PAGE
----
I’m often asked at workshops: How big should my network be? And in the past, I tended to reply somewhat sarcastically: How long is a piece of string? In other words, if you ask a silly question, you get a silly answer.
But on reflection, the question isn’t quite so silly, especially if it is rephrased like this: “How big a network can I actually maintain?” The right answer is: about 150.
If this sounds simplistic, you might be interested to hear about research by Robin Dunbar, Professor of Evolutionary Anthropology at the University of Oxford. He has discovered that our social world is actually much more limited than we might expect. Despite the fact that for the past couple of hundred years most of us have been living in ever-larger cites, average network size remains around 150. (But please be aware: the number is by no means exact, and can be over 200.)
To check his findings, Dunbar looked at all sorts of data sources. Most tribal societies today live in groups of around 150. Average village size England in the year 1087 (as recorded by William the Conqueror’s Domesday Book) was 150. In many armies the smallest standalone unit (the Company in the British Army) is around 150 people. And if you look at the parish records for English counties in the 18th century, in each one the average village size is 150 (except, inexplicably, for Kent!).
Who are these people? Actually, each network of 150 people can be broken down into smaller groups. Firstly, most of us have a small circle of about 5 people with whom we are intimate. Then we have about 15 good friends, about 50 friends, and in the region of 150 acquaintances. Interestingly and again inexplicably, each level seems to increase by about a factor of 3.
Each category includes the previous ones, rather like the concentric ripples created by a pebble thrown into a lake (where you, of course, are the pebble at the centre). The first three groups (intimates, good friends and friends) are fairly self-explanatory – but the outer circle of acquaintances are especially interesting, from a networking perspective.
Dunbar describes these acquaintances in two ways. On the one hand, they are people with whom you have some sort of relationship; they aren’t just names and faces. To use Dunbar’s own phrase, they are people with whom you could easily have a drink if you ran into them in the transit lounge of Dubai airport in the small hours.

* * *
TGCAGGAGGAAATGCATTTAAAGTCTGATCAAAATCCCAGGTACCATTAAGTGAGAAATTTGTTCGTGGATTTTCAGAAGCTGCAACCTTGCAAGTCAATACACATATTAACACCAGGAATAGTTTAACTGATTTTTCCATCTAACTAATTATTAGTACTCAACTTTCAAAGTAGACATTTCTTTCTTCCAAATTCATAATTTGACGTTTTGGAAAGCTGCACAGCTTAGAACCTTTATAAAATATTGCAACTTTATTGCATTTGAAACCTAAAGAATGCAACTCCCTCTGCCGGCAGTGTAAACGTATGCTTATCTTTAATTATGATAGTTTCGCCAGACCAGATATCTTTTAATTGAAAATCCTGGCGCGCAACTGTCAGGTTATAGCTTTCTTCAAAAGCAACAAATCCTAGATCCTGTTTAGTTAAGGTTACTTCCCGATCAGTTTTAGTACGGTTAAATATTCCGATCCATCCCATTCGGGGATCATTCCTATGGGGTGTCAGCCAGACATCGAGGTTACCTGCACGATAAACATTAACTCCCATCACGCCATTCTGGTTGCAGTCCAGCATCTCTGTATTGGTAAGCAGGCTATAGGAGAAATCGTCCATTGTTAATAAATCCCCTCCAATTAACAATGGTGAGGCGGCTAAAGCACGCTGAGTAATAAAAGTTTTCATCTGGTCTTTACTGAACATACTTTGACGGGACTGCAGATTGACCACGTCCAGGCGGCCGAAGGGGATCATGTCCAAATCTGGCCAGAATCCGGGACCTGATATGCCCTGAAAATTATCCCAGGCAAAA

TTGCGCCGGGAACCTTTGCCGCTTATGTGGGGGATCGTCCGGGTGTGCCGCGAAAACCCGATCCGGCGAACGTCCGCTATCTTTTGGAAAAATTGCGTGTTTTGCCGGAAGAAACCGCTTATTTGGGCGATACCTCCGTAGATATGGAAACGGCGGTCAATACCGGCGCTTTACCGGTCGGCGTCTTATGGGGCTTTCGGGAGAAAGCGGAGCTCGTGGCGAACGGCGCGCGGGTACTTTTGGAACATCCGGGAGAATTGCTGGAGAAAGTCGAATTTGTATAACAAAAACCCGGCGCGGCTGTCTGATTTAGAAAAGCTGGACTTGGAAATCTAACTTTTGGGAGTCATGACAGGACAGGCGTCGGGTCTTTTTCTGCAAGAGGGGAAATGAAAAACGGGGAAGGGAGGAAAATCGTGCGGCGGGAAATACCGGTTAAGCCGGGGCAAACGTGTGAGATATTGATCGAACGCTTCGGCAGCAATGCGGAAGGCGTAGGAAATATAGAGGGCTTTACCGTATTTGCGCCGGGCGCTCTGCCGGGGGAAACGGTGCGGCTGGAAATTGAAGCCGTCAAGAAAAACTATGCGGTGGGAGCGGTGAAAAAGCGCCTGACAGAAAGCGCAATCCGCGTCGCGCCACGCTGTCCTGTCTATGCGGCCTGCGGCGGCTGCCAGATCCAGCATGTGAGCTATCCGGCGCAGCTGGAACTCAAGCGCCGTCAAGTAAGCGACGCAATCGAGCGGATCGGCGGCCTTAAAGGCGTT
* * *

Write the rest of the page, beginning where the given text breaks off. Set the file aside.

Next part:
Another way of describing them is to do with face time. These are people with whom you do things. People from whom you could ask a favour and have a reasonable expectation of a positive reply.
Why so few?
Why is our social world so restricted? Dunbar thinks there are two reasons. One is simply a time constraint. There are only so many hours in the day, after all, and so the time we can spend, face to face with friends and acquaintances, is by definition limited. However much we may want to invest in our relationships, reality gets in the way.
The second constraint is cognitive, to do with brain size. When studying primates, Dunbar found a clear correlation between brain size and group size; it follows that we are simply not capable of keeping track of more than about 150 relatively close contacts.
Dunbar, along with many other academics, argues that face to face contact is crucial to relationship building. Technology – from the telephone to email and social media – is great at helping us keep relationships going, especially in our spread-out world where we may have been born in one place, went to college somewhere else, and end up working in a third place. They help to prevent relationships decaying if you’re too far apart to go to the pub together – but, in the end, if we don’t manage to get to the pub occasionally, the relationship is likely to wither away.
So if you know anybody who claims to have 1000 Facebook friends, you know they must be kidding themselves. While people clearly vary in their ability to manage relationships, such extremes are (almost certainly) just not true. Being invited to a party, as I once was, with 2,000 of my host’s closest friends was fine – so long as I realised that ‘close’ wasn’t meant to be taken literally. Those hundreds of Facebook ‘friends’ aren’t even acquaintances; they’re more like entries in a database.
Facebook themselves have confirmed Dunbar’s general finding. It seems that the average friend count is 190, and 50% of people have about 100 Facebook friends.
We’ve always said that simply connecting names and business cards isn’t the same as building a professional (or personal) network. A database isn’t a network. And we also stress the importance of your weak ties, which are roughly equivalent to Dunbar’s acquaintances. Pay attention to your active network, nurture it and make sure you invest sufficiently by keeping in touch (both face to face and electronically).
Realise, too, that all Dunbar is proposing is an average. So if your network is very small, you may need to invest more time and effort. And if your network is large, be thankful that you are probably a natural connector, able to maintain a wide-ranging network relatively easily.
Take a look at your own network, and let us know if Dunbar’s number holds true for you.